Donations have been pouring in for the Kennedy family after their Tillsonburg home was ravaged by fire Friday afternoon.
A fundraiser was set up at gofundme.com/kennedy_family for cash donations. As of Tuesday morning, $3,260 had been raised through the online site. Donations of goods – clothes, food, furniture and more – have been organized through Facebook.
Although the family of five, Robin, Teresa and three children (ages 9, 5 and 3), lost their belongings, there were no injuries.
"No one was hurt," said Tillsonburg Fire and Rescue Services fire chief Jeff Smith.
Cause of the fire, said Smith, was undetermined. They do know the fire originated in the garage, raced up the side of the house and into the attic.
"But certainly not suspicious," he said.
When the firefighters were contacted, one individual was unaccounted for, so initially firefighters concentrated on holding the fire from spreading and getting crew inside.
"We had a few firefighters in some high heat conditions," said Smith.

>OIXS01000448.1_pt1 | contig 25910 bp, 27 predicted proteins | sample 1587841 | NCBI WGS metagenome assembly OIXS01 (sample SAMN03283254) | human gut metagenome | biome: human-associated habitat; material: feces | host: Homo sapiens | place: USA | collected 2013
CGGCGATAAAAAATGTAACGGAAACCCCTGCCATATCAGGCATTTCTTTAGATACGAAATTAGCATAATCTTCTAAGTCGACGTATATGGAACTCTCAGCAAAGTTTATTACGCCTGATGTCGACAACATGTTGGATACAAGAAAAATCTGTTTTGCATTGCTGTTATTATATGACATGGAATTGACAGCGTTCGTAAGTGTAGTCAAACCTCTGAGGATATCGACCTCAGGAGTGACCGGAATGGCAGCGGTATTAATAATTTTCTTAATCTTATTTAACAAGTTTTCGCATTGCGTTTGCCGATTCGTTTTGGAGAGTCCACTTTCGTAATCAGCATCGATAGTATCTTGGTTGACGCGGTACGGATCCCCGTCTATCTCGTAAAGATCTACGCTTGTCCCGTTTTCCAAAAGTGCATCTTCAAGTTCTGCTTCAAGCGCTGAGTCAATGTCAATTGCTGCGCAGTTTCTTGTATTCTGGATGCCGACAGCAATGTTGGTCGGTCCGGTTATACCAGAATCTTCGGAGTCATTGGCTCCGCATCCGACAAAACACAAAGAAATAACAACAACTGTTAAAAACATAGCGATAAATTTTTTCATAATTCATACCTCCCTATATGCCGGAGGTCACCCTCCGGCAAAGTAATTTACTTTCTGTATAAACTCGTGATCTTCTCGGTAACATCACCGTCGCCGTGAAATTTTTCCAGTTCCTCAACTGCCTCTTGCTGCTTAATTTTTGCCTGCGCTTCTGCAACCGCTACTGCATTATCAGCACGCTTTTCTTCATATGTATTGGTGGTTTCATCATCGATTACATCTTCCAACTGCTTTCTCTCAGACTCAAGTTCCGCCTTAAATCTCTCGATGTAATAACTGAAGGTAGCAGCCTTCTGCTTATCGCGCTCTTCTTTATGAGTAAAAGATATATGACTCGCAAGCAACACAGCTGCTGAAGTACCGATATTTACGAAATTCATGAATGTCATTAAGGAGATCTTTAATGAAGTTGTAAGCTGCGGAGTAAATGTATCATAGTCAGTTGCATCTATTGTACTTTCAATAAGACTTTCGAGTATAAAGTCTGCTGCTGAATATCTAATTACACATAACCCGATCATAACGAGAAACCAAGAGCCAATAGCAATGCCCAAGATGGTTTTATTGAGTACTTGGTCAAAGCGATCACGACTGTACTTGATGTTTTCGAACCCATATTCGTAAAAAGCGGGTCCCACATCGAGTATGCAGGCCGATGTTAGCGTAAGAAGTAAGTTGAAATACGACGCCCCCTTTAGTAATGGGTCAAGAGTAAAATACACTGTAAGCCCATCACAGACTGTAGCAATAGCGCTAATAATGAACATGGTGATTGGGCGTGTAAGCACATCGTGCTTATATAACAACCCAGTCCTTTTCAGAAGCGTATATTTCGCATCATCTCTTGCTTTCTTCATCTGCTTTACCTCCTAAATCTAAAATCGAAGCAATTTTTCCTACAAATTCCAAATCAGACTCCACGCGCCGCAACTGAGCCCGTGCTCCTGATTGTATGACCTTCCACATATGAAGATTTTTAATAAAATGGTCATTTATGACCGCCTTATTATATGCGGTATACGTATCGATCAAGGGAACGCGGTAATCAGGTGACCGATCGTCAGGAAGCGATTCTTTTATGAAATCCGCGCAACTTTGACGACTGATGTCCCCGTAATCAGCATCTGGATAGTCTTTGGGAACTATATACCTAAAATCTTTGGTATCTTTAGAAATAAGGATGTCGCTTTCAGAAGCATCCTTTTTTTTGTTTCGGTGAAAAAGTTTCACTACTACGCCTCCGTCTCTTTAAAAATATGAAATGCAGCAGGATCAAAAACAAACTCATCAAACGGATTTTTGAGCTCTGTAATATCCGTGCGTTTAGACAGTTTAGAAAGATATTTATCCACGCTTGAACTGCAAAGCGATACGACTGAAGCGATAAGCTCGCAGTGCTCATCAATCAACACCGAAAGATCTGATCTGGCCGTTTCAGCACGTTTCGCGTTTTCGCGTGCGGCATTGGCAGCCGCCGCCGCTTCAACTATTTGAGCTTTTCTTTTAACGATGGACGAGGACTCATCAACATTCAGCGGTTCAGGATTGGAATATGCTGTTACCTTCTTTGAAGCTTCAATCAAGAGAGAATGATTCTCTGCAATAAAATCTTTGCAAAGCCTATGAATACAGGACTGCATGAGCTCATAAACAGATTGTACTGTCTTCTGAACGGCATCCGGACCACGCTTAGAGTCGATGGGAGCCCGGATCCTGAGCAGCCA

Additional firefighters were called from South-West Oxford Fire & Emergency Services, and both Brownsville and Mount Elgin stations assisted.
"One problem we encountered with this call – maybe more so than other fires – and I don't know if it's because of the column of black smoke you could see from blocks and blocks away, we actually had a lot of problems with curious people driving down the street," said Smith. "We actually had one gentleman the OPP had to deal with... he was blocking the road and we couldn't get the second fire truck actually into the scene."
Over the last nine years, Smith says there has been a slight decrease in the number of local fires per year. During that same period, however, damage has increased.
"It's slowly creeping down, but the dollar loss is creeping up. The fewer fires we're having, they're more destructive."
He cited a YouTube video by NIST (National Institute for Standards and Technology) that compares 'legacy burn' vs modern furnishings.
"Synthetics, particle board instead of plywood... all those factors, the fires we're going to are hotter, they're spreading faster, and they are more intense. Luckily we're seeing fewer of them, but the ones we're going to are certainly more destructive."